Exposure to the chemical is widespread per the NIEH, which is cause for some concern: BPA is a hormone disrupter and it can have long-term, negative health impacts, particularly for young children and fetuses. Research has suggested that exposure to BPA could lead to increased blood pressure, cardiovascular disease, and type 2 diabetes, according to an article published by the Mayo Clinic.

BPA exposure can lead to lifelong consequences, Hugh Taylor, M.D., chair of the department of obstetrics and gynecology and reproductive sciences at Yale University and chief of obstetrics and gynecology at Yale-New Haven Hospital who has studied BPA, told Shape in October. “If the clothing is releasing BPA, this is something that is quite concerning and surprising and something that manufacturers should know to avoid,” Dr. Taylor said at the time.

Exposure could lead to fertility issues, behavioral changes, and estrogen-sensitive diseases including breast cancer, he added. Dr. Taylor emphasized in an interview in May that fetuses are most vulnerable to chemicals like BPA. He cautioned that people who are pregnant or trying to become pregnant should take extra care to minimize exposure to the chemical.

The news about high BPA levels in clothing makes him wonder about other materials, like bedsheets. “We should call for more transparency in clothing materials and better labeling,” said Dr. Taylor.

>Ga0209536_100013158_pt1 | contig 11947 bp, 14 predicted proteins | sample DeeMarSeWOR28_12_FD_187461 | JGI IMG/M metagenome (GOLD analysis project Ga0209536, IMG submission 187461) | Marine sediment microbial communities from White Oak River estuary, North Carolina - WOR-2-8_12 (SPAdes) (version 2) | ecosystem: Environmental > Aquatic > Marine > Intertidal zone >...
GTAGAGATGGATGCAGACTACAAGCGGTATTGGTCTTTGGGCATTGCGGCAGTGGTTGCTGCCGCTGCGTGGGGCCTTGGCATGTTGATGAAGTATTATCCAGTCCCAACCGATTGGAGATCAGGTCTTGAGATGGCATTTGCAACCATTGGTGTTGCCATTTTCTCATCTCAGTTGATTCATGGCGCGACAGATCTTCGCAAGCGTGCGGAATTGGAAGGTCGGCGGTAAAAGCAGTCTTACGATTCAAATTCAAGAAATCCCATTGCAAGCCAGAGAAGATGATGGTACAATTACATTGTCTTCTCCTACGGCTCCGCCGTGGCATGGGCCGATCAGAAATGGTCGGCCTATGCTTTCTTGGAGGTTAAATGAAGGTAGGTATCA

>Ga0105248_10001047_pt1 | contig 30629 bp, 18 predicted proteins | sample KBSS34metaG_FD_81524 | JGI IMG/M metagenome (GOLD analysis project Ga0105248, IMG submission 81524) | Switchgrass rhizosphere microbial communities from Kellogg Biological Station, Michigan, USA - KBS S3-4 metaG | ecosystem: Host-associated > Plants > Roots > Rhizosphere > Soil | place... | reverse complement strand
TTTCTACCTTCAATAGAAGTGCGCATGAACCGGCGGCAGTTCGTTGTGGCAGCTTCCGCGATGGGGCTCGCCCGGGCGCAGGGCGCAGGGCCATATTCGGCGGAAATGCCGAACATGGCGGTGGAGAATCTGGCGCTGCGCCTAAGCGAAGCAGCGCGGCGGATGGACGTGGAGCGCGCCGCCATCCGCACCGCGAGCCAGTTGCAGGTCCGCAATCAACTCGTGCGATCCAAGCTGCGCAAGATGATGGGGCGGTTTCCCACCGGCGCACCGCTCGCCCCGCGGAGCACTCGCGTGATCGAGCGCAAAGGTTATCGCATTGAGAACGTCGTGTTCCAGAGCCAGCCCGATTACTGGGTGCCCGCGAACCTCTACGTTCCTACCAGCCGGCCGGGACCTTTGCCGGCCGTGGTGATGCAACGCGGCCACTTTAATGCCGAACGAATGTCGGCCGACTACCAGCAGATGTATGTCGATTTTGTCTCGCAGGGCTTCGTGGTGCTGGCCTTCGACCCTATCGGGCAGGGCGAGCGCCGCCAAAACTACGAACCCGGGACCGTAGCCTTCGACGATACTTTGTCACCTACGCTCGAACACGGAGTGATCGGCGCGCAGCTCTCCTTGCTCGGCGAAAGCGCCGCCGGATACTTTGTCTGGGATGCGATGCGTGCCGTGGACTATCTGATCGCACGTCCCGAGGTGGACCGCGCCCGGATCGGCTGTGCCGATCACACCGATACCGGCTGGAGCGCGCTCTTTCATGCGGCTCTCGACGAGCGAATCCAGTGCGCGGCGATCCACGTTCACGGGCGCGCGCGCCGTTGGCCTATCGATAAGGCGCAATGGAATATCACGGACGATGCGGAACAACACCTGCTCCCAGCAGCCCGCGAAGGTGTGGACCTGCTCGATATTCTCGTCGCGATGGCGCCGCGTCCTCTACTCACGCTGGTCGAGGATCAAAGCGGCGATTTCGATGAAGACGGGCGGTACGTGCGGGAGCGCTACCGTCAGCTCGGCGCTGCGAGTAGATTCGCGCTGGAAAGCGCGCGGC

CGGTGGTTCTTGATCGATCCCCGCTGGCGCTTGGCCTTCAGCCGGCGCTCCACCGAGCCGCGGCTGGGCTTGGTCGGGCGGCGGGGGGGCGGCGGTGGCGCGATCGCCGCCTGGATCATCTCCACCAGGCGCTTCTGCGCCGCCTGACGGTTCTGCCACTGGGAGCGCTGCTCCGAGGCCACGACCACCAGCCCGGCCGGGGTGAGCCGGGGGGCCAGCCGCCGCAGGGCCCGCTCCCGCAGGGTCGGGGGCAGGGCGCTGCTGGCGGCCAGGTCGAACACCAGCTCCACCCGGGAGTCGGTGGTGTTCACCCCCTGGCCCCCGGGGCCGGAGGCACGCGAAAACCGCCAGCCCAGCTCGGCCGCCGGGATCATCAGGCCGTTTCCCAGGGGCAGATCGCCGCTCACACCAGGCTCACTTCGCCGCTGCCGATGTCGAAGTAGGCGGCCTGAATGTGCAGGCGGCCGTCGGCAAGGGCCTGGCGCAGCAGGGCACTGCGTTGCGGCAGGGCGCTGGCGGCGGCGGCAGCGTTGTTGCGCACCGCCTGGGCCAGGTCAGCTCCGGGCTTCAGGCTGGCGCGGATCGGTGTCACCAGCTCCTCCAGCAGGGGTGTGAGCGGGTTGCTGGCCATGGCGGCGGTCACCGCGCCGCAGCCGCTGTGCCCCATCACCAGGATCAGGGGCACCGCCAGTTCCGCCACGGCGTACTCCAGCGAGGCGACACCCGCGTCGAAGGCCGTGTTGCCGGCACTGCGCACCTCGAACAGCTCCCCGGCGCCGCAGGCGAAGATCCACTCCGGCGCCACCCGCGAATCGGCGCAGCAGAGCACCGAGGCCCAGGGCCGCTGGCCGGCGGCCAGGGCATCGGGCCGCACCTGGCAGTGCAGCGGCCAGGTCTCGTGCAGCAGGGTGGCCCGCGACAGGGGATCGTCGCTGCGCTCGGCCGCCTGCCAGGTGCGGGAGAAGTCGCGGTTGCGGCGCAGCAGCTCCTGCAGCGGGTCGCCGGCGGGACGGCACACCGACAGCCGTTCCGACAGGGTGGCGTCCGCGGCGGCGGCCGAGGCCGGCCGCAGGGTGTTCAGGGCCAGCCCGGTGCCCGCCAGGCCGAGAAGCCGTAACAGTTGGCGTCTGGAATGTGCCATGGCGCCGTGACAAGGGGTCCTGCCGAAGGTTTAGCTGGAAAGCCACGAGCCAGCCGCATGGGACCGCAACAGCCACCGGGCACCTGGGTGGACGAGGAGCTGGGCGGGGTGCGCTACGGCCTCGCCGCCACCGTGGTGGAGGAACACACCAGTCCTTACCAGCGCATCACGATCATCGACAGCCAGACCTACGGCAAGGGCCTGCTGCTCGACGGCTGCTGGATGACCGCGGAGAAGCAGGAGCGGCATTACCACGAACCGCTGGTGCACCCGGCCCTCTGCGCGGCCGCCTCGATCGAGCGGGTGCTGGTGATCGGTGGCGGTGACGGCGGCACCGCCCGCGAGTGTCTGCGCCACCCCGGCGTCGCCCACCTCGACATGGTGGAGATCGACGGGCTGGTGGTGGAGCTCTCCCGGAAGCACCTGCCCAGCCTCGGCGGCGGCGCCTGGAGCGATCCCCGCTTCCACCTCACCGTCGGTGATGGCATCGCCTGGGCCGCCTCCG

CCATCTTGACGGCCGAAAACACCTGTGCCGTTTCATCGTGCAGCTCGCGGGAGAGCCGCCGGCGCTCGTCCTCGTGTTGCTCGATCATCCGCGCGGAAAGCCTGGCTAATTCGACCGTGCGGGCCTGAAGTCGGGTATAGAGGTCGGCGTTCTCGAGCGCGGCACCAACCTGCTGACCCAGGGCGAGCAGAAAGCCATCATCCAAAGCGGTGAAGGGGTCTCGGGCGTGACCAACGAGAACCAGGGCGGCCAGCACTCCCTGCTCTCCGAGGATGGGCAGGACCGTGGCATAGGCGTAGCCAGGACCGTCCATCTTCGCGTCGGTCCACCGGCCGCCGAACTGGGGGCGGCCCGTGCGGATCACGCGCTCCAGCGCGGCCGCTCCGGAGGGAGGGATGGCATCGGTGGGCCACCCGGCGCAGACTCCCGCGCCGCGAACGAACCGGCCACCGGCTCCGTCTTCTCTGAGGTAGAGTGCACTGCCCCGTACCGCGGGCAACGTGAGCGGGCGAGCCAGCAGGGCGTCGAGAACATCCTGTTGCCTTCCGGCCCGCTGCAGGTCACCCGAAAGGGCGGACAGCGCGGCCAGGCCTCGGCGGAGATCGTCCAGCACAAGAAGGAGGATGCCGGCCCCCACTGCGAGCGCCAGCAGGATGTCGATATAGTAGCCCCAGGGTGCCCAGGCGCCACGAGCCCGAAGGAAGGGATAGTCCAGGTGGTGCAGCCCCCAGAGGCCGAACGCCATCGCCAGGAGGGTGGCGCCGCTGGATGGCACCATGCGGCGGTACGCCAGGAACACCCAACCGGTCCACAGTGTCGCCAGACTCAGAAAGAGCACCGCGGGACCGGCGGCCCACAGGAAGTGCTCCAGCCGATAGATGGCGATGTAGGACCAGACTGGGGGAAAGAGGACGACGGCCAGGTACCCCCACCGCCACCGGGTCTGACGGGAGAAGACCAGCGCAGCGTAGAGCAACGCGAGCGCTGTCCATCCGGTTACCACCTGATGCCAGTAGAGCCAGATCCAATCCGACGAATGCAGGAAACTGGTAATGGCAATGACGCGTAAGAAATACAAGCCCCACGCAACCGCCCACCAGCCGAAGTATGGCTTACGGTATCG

What can you do if you’re worried about BPA levels in your clothing?

Most guidance that can be found online for limiting BPA exposure has to do with consumption — which is how many people become exposed to BPA. But there are things you can do to avoid the chemical in clothing items, too.

How to Minimize BPA Exposure in Activewear

  • Avoid purchasing clothing items with known high levels of BPA
  • Change out of your running sports brascompression leggings, and other activewear immediately after your workout
  • Consider throwing out older activewear that potentially contains high levels of BPA

To start, avoid buying clothing items with high levels of BPA (for instance, the brands and items flagged by CEH) from the get-go, Dr. Taylor added Sunday. For instance, you could stay away from the items flagged by CEH. And if you’re not sure about the clothing item’s composition, you can reach out to the manufacturer to ask before purchasing.

And there are other steps that you can take to mitigate exposure, too, especially with items you already own.

If you finish your workout, change out of your favorite leggings, sports bra, and other athletic clothing immediately. “This [BPA] does clear the system pretty quickly,” Dr. Taylor said in October. “So, it’s not something you have to worry about accumulating [over time]. Short exposure, shorter and briefer exposure, is probably better.”

He added that older, worn-down clothing items that contain high levels of BPA could lead to more exposure, so it might be worth throwing those pieces out.

“We’re exposed to Bisphenol A from multiple sources constantly every day,” Dr. Taylor said in October. It’s about minimizing exposure as you can from all potential sources of exposure including clothing and other materials that are known to contain higher levels of BPA, he reiterated in May.